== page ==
May 14th, 2016 marks the fifth anniversary of my college graduation. I remember vividly that very warm day in Syracuse, New York: three ceremonies back-to-back-to-back, taking what seemed like hundreds of photographs with family and friends, and doing my best to keep my (then) full mane of curls tucked and pinned perfectly under my graduation cap.
Syracuse University, Class of 2011
I was excited yet very nervous about taking my talents to the Nation’s Capitol to start my post-collegiate career as an intern for a public relations firm, but I knew that I was in for the ride of my life.
Times have changed quite a bit since 2011, but the fundamentals of being a college graduate will always remain the same. For many millennials who are preparing to cross the stage this spring and begin their journeys of ‘adulting’, life after college is not just about managing a social life now that your closest friends are miles and miles away. It’s about creating a space to grow professionally, and to recognize what tools you need in order to be successful.
Luckily, there are mentors and seasoned professionals who have been there and done that. In his first release, “The Graduate Handbook: You Don’t Know What You Don’t Know” author and former corporate executive Russell Bunio shares 50 tips that he learned from some of the most successful people he has had the opportunity to work with over the course of his career.
Her Agenda sat down with Russell to chat with him further about his inspiration for The Graduate Handbook, and how millennials can use it as a tool to carve their path to success both professionally and personally.
Her Agenda: I know you were inspired by your nephew to write this book, but what else inspired you to put together this book for young professionals?
R. BUNIO: A few years ago, I saw the movie Pay It Forward and it got me to thinking about my own life and how I could help others. By that time, I was out of the day-to-day work force but still consulting pretty heavily. I started working on a few projects, one of them which included my wife and I sponsoring a few scholarships at my old high school. I thought, ‘Well, that’s one way to pay it forward.’ My niece and nephew also began asking me a lot of questions about life after college, careers and being successful. A lot of young people today are very smart, energetic, they’re our future, but maybe there are some professional opportunities that they didn’t have. So I took time over the course of two years to write down the lessons I learned from former bosses on what made them successful, and decided that if I could get these to young people early on in their career, it would save them a lot of time and improve their learning curve.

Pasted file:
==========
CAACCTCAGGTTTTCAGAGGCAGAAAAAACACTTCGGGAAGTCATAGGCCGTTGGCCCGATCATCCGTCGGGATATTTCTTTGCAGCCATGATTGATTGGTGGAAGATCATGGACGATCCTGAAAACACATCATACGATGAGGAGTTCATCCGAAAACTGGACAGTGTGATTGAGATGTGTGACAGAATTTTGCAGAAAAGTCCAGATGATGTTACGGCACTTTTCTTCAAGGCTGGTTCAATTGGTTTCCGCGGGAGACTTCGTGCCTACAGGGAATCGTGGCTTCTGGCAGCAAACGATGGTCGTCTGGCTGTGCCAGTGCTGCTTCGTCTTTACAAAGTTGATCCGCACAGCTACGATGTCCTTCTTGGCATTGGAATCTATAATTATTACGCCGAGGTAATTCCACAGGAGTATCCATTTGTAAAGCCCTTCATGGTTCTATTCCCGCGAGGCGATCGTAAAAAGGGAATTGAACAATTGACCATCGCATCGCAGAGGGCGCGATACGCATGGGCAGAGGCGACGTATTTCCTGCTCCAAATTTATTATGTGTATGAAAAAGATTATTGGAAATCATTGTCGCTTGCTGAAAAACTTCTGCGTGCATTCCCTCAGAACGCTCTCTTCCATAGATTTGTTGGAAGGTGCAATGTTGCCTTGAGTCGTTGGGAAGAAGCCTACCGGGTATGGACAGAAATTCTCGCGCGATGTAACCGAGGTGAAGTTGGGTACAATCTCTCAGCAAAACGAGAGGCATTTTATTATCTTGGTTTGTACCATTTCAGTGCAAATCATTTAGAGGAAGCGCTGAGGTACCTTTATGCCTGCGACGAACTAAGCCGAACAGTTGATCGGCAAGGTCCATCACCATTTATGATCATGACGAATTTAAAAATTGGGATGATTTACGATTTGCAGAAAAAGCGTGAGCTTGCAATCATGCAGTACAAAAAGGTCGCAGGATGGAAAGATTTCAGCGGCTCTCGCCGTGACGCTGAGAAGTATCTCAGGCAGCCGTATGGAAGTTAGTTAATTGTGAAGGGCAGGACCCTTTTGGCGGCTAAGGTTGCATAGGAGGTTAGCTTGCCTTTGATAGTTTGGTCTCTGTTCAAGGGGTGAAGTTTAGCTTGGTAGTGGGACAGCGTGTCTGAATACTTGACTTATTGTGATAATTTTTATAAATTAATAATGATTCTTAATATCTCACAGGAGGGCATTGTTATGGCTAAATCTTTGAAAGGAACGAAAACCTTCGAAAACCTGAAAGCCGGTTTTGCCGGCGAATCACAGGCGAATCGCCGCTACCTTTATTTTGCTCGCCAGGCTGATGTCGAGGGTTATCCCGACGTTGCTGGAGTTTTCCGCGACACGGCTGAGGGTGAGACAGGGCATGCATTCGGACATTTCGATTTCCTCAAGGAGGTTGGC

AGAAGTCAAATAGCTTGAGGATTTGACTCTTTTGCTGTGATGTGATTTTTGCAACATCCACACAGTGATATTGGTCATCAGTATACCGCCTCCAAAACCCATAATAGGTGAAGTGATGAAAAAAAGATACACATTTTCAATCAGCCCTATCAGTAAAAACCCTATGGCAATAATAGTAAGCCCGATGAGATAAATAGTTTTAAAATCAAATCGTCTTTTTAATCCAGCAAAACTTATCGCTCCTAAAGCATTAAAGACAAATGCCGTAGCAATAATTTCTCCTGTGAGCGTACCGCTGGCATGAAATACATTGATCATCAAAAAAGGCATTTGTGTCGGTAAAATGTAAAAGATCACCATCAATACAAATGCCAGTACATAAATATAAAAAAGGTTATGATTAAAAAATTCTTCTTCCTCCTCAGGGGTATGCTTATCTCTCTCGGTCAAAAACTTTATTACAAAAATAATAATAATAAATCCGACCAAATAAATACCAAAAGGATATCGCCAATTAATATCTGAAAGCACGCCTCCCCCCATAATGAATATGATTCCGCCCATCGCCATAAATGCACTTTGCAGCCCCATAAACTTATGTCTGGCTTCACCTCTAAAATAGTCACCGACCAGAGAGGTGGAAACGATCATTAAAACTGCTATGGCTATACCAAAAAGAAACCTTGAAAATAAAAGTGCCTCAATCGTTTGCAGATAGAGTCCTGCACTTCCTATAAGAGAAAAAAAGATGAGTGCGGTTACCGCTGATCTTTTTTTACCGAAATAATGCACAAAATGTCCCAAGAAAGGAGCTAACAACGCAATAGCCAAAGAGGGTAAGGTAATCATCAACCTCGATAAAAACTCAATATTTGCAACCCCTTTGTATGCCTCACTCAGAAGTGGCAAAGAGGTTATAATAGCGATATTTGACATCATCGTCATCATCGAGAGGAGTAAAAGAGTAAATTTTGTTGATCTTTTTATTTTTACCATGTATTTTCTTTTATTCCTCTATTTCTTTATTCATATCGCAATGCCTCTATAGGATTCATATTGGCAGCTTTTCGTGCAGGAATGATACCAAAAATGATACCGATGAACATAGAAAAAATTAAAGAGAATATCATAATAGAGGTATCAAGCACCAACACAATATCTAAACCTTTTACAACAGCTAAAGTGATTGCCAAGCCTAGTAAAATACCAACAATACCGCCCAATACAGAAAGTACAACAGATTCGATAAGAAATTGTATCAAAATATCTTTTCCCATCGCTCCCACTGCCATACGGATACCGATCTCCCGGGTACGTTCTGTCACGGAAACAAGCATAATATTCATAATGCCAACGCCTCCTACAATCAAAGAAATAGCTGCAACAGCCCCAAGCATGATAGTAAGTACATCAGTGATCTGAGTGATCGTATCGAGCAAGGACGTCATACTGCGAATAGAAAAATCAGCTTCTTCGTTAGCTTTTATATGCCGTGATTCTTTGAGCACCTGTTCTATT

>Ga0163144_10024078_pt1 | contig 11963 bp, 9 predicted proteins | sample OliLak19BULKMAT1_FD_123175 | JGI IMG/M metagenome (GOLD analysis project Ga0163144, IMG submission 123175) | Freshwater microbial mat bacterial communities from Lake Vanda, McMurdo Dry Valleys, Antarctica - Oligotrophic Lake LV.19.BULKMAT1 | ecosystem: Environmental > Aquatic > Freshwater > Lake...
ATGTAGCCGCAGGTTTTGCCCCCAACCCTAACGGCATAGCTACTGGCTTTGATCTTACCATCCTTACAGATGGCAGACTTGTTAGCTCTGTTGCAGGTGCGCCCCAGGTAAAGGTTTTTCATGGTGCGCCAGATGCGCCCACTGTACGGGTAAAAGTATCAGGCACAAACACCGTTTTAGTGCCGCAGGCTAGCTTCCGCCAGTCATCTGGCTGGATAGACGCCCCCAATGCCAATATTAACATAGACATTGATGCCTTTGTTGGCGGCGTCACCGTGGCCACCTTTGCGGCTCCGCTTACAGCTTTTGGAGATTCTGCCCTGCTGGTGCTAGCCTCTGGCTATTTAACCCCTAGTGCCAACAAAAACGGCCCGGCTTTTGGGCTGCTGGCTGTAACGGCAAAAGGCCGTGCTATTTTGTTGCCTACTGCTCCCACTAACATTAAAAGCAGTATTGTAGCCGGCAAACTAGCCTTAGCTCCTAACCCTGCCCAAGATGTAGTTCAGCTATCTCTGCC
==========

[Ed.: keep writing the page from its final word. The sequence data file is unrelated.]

Her Agenda: What was your favorite thing about compiling these tips and what was the most challenging?
R. BUNIO: I think the most rewarding thing was taking that time to reflect on the relationships I had built over the course of my career. I sat down and made a list of everyone I had ever worked for (my bosses) and then a list of everyone that I had worked with that were very successful in their fields. To me, it was fun thinking back to my first job and my first supervisor and the things I had learned from him, and then through the years different people. At that moment I started to realize that I was really a sponge and tried to learn as much as I could – and some of it stuck, too! I would have to say that the publishing process was definitely the most challenging. While I’m not a professional author, I do pay great attention to detail and thought that upon submitting my transcript to the publisher, I was done! But it wasn’t until they came back with line-by-line edits for the entire book that the real work began.
Her Agenda: The number of women in leadership roles in corporate America is growing at a rapid rate. How can young women professionals effectively practice CPI (Consistency, Persistence, and Insistence) while climbing the corporate ladder?
R. BUNIO: When I began my career at General Motors, there weren’t very many women involved in the world place. Then I went to Cummins Engine Company, which was a very progressive company and there were two women on staff — one in operations management and the other in human resources. And then, I moved on to Boeing where the head of quality control was a woman as well. Looking at this generation, I’m noticing that a lot of the barriers for women are starting to come down because I think bosses are getting smarter and they’re looking for performance. If you look at the CEOs in our country compared to five, ten years ago, performance is a major key and women are proving time and time again that they are more than capable to be great leaders. Not to down play us men, but women pay greater attention to detail and they have amazing interpersonal skills – two things that are essential to leadership.
Her Agenda: In addition to The Graduate Handbook, if you could give your 25-year-old self a piece of advice that would help in their professional development, what would it be?
R. BUNIO: When I was in high school, my main focus was athletics, but my mother quickly reminded me that paying attention in school and getting good grades was to always come first. She told me, “If you strive to be the very best at something that you want and you like, you’ll be successful.” And I believe that, I really believe that. It doesn’t matter which field or industry you go into, if you enjoy your work, define what success is for yourself and be the best that you can be, you will feel good about yourself.